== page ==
Religious sacrificed much to serve people in this archdiocese

| Julie Pfitzinger | December 1, 2010 | 0 Comments

Sister Midge

Sister Midge Breiter, a member of the School Sisters of Notre Dame who has coordinated the archdiocesan Retirement Fund for Religious for close to three years, recently talked with The Catholic Spirit about her ministry.

During her life as a religious, Sister Breiter has taught elementary school, worked in pastoral ministry and also served as a parish administrator. She currently works as a caregiver to the homebound in addition to her role with the RFR.

On the second or third Sunday of Advent (dependent upon the parish), a collection for the Retirement Fund for Religious will be taken throughout the archdiocese. The annual nationwide appeal is sponsored by the National Religious Retirement Office in collaboration with the U.S. Conference of Catholic Bishops and other national organizations of religious. Ninety-five percent of all donations go toward the retirement needs in religious communities across the country.

As parishes prepare to take up this annual collection, Sister Breiter commented on the work of the RFR, what she has learned through her involvement and why she is committed to continuing in her role.

When you became coordinator for the RFR three years ago, what did you quickly learn about the fund or the people it serves that you didn’t know previously?

From the 1930s and 1940s, up to the 1970s, the religious only received stipends, but that didn’t include a salary or any health benefits.

I also didn’t realize so many religious communities were institutionally funded. There were many parishes that participated in this funding, but many that didn’t. That was a surprise.

What additional things have you learned in the past three years?

I learned that donations to the RFR come not just from parishes, but from groups like the Council of Catholic Women, matching gifts from companies like 3M and other sources. There are also people who want to remember the religious in their wills. I’ve been asked for information about the fund from people who are doing their estate planning.

What inspires you to continue to do this work?

After 22 years of the RFR, people continue to realize it will take many years to catch up: fewer than 7 percent of the 573 religious communities are adequately funded. People continue to be so generous and that inspires me to continue.

Tell me how the RFR specifically helped a religious or community.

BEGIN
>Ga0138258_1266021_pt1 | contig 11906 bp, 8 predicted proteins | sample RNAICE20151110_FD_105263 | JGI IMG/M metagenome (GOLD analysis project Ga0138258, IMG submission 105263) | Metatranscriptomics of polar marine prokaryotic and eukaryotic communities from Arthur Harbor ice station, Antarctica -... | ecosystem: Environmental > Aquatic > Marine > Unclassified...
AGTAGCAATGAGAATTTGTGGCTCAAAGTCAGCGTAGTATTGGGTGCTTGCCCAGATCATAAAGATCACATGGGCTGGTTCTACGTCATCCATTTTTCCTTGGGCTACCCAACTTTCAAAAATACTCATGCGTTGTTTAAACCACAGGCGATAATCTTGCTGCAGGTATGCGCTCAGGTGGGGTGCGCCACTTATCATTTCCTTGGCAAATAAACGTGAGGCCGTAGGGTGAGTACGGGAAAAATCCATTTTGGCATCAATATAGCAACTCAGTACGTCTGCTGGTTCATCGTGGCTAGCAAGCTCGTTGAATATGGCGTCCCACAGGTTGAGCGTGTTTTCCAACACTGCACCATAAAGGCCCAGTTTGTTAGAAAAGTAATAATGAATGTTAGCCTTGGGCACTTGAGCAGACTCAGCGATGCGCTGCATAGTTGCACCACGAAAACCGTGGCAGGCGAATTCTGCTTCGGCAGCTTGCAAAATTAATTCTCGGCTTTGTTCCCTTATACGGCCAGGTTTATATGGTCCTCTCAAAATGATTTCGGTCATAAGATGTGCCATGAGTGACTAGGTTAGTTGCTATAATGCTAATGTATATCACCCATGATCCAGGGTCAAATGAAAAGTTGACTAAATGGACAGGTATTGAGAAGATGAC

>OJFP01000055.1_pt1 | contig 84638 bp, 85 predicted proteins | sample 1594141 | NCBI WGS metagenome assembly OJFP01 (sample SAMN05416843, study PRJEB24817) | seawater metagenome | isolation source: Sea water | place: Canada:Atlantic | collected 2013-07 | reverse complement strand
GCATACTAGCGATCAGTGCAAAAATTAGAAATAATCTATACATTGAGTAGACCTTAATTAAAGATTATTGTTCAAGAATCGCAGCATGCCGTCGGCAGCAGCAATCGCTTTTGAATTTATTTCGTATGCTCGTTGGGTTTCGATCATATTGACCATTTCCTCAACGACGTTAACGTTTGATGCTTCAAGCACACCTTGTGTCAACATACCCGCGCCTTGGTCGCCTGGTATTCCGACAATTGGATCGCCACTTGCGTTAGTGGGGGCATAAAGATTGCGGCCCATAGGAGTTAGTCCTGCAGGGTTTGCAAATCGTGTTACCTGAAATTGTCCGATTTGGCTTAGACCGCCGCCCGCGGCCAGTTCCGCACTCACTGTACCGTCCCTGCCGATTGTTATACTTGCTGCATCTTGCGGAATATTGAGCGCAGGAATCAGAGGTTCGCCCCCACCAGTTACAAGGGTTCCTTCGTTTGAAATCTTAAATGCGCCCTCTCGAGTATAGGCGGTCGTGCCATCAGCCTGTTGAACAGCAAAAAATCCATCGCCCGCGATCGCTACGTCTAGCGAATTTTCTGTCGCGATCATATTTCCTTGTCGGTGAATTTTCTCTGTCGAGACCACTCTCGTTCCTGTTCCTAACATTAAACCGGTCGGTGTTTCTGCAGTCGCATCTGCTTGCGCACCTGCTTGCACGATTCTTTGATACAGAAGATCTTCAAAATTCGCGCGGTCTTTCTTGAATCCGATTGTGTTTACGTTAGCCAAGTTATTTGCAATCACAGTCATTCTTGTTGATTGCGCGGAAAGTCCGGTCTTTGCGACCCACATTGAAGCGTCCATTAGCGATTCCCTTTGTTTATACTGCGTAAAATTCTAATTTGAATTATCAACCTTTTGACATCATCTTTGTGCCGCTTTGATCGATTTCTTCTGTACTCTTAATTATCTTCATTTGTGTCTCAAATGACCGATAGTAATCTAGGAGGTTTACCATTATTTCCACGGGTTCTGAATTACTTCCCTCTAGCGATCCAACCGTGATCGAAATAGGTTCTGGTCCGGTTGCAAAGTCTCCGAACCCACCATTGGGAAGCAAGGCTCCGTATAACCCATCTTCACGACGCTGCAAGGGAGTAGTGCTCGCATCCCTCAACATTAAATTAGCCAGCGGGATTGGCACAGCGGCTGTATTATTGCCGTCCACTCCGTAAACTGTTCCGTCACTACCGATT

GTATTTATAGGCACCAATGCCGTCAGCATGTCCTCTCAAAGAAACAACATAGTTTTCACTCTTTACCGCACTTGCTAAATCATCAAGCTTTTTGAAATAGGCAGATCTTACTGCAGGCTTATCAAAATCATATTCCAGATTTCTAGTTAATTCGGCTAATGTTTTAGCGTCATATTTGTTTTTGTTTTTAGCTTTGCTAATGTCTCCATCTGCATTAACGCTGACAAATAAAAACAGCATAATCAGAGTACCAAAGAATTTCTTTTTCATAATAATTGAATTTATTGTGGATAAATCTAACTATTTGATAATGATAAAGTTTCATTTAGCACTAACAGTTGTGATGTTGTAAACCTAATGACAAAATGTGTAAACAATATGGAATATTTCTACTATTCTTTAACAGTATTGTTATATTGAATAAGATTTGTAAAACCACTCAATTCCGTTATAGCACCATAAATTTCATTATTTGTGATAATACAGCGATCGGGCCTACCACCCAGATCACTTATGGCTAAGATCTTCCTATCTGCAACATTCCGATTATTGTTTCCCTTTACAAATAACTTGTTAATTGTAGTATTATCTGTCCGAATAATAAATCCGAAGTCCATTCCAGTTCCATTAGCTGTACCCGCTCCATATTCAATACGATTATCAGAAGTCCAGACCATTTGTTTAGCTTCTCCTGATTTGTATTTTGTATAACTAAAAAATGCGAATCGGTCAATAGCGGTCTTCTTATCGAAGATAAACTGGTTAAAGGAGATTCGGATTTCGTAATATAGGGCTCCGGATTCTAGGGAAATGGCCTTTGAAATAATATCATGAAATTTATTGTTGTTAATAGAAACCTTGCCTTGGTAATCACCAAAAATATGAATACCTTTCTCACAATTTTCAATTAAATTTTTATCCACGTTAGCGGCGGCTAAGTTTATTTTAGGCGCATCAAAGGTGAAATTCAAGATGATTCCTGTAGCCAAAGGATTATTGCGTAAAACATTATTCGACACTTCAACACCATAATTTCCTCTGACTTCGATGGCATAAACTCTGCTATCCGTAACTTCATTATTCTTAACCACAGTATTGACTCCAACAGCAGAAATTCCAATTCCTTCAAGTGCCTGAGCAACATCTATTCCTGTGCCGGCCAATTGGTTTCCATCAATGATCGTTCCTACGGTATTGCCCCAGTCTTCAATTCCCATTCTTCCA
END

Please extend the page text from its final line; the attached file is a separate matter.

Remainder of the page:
Many religious health care facilities are self-insured and the cost of basic necessities like prescriptions continues to go up. With the help of the RFR, some communities have been able to establish hospice care within their own facilities, so the contributions people make go directly to the care of the sisters, priests and brothers in their final days.

When the fund was first started, it was to last just 10 years, but this will be its 23rd year. What changed over that time that makes it necessary to continue the collection?

For many years, the religious re-invested the small stipends they were given into their ministries, which left them with little. Expenses continue to increase, the economy has declined and the cost of health care has caused a drain on religious communities.

Two out of three religious are now retired and by the year 2019, it is projected that religious older than age 70 will outnumber those under 70 by four to one. Fewer are joining religious communities; there aren’t many of us out here working right now.

What’s the most inspiring story you’ve heard from someone who has been a fund contributor?

There was a man who attended Catholic school in the 1960s and while he said his parents paid to send him to school, he knew of many in the school whose parents couldn’t pay. He realized there is a need to help the religious who ran these schools.

There was another woman who remembered that tuition was 50 cents per month at the Catholic school she attended in the 1950s, but some families couldn’t afford that and would bring food for the sisters instead.

Parents made sacrifices to send their children to Catholic school, but the religious communities also made sacrifices. It’s a matter of justice when it comes to taking care of the religious now.

How to help

A collection for the 2010 Retirement Fund for the Religious will take place in parishes across the archdiocese this month.

Donations can also be sent directly to the National Religious Retirement Office, 3211 4th St. NE, Washington, D.C. 20017-1194.

For more information, visit


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